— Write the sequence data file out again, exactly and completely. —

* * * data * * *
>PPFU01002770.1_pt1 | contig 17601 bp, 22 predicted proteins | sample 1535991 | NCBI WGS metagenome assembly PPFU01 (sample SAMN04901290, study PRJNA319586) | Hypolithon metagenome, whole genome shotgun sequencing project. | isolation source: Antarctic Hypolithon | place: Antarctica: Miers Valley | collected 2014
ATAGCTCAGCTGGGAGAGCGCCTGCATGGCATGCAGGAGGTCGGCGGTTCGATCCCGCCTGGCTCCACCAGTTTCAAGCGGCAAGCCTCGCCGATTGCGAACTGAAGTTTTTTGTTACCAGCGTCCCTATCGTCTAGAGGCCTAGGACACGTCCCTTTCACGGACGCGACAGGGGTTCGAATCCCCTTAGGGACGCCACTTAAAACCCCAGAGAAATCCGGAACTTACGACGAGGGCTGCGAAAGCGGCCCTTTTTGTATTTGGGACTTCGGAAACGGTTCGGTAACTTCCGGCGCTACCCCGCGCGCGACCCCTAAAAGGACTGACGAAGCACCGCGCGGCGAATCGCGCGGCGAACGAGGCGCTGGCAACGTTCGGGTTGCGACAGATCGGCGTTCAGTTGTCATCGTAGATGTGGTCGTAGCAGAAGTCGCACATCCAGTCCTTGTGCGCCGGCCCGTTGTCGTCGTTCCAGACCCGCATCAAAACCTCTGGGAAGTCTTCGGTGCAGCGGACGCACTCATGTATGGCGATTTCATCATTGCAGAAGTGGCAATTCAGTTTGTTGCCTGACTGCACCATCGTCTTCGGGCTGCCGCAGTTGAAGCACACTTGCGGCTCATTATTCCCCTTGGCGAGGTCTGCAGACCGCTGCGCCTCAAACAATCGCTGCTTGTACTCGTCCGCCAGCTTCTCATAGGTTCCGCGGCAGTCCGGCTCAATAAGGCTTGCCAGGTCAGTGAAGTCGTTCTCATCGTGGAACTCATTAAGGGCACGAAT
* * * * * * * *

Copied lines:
>PPFU01002770.1_pt1 | contig 17601 bp, 22 predicted proteins | sample 1535991 | NCBI WGS metagenome assembly PPFU01 (sample SAMN04901290, study PRJNA319586) | Hypolithon metagenome, whole genome shotgun sequencing project. | isolation source: Antarctic Hypolithon | place: Antarctica: Miers Valley | collected 2014
ATAGCTCAGCTGGGAGAGCGCCTGCATGGCATGCAGGAGGTCGGCGGTTCGATCCCGCCTGGCTCCACCAGTTTCAAGCGGCAAGCCTCGCCGATTGCGAACTGAAGTTTTTTGTTACCAGCGTCCCTATCGTCTAGAGGCCTAGGACACGTCCCTTTCACGGACGCGACAGGGGTTCGAATCCCCTTAGGGACGCCACTTAAAACCCCAGAGAAATCCGGAACTTACGACGAGGGCTGCGAAAGCGGCCCTTTTTGTATTTGGGACTTCGGAAACGGTTCGGTAACTTCCGGCGCTACCCCGCGCGCGACCCCTAAAAGGACTGACGAAGCACCGCGCGGCGAATCGCGCGGCGAACGAGGCGCTGGCAACGTTCGGGTTGCGACAGATCGGCGTTCAGTTGTCATCGTAGATGTGGTCGTAGCAGAAGTCGCACATCCAGTCCTTGTGCGCCGGCCCGTTGTCGTCGTTCCAGACCCGCATCAAAACCTCTGGGAAGTCTTCGGTGCAGCGGACGCACTCATGTATGGCGATTTCATCATTGCAGAAGTGGCAATTCAGTTTGTTGCCTGACTGCACCATCGTCTTCGGGCTGCCGCAGTTGAAGCACACTTGCGGCTCATTATTCCCCTTGGCGAGGTCTGCAGACCGCTGCGCCTCAAACAATCGCTGCTTGTACTCGTCCGCCAGCTTCTCATAGGTTCCGCGGCAGTCCGGCTCAATAAGGCTTGCCAGGTCAGTGAAGTCGTTCTCATCGTGGAACTCATTAAGGGCACGAAT